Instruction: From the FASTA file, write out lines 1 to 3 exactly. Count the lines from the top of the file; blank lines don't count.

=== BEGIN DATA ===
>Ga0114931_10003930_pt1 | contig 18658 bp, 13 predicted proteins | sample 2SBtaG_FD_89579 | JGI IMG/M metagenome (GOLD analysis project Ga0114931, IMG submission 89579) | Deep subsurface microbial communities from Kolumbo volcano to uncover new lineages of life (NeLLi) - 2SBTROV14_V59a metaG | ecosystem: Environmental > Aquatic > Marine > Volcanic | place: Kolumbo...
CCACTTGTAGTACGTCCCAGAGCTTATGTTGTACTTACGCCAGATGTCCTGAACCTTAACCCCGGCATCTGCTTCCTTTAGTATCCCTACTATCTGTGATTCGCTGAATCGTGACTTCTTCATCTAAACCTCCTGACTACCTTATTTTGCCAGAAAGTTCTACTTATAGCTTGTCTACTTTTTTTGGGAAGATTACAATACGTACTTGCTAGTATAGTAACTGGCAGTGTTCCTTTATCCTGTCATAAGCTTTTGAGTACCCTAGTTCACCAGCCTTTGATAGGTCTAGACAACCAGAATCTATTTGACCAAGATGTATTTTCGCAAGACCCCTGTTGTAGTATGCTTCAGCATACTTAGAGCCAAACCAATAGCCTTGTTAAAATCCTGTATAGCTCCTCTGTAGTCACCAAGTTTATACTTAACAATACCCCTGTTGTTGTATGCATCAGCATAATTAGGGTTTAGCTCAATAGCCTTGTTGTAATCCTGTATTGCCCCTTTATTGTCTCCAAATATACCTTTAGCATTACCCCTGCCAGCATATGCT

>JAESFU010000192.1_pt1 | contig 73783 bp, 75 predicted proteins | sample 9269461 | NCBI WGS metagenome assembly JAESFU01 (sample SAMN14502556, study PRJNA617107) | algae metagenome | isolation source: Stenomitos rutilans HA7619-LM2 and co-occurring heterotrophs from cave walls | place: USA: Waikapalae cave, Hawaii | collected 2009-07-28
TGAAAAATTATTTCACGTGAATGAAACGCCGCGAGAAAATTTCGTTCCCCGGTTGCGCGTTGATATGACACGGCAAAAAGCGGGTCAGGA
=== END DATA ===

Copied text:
>Ga0114931_10003930_pt1 | contig 18658 bp, 13 predicted proteins | sample 2SBtaG_FD_89579 | JGI IMG/M metagenome (GOLD analysis project Ga0114931, IMG submission 89579) | Deep subsurface microbial communities from Kolumbo volcano to uncover new lineages of life (NeLLi) - 2SBTROV14_V59a metaG | ecosystem: Environmental > Aquatic > Marine > Volcanic | place: Kolumbo...
CCACTTGTAGTACGTCCCAGAGCTTATGTTGTACTTACGCCAGATGTCCTGAACCTTAACCCCGGCATCTGCTTCCTTTAGTATCCCTACTATCTGTGATTCGCTGAATCGTGACTTCTTCATCTAAACCTCCTGACTACCTTATTTTGCCAGAAAGTTCTACTTATAGCTTGTCTACTTTTTTTGGGAAGATTACAATACGTACTTGCTAGTATAGTAACTGGCAGTGTTCCTTTATCCTGTCATAAGCTTTTGAGTACCCTAGTTCACCAGCCTTTGATAGGTCTAGACAACCAGAATCTATTTGACCAAGATGTATTTTCGCAAGACCCCTGTTGTAGTATGCTTCAGCATACTTAGAGCCAAACCAATAGCCTTGTTAAAATCCTGTATAGCTCCTCTGTAGTCACCAAGTTTATACTTAACAATACCCCTGTTGTTGTATGCATCAGCATAATTAGGGTTTAGCTCAATAGCCTTGTTGTAATCCTGTATTGCCCCTTTATTGTCTCCAAATATACCTTTAGCATTACCCCTGCCAGCATATGCT

>JAESFU010000192.1_pt1 | contig 73783 bp, 75 predicted proteins | sample 9269461 | NCBI WGS metagenome assembly JAESFU01 (sample SAMN14502556, study PRJNA617107) | algae metagenome | isolation source: Stenomitos rutilans HA7619-LM2 and co-occurring heterotrophs from cave walls | place: USA: Waikapalae cave, Hawaii | collected 2009-07-28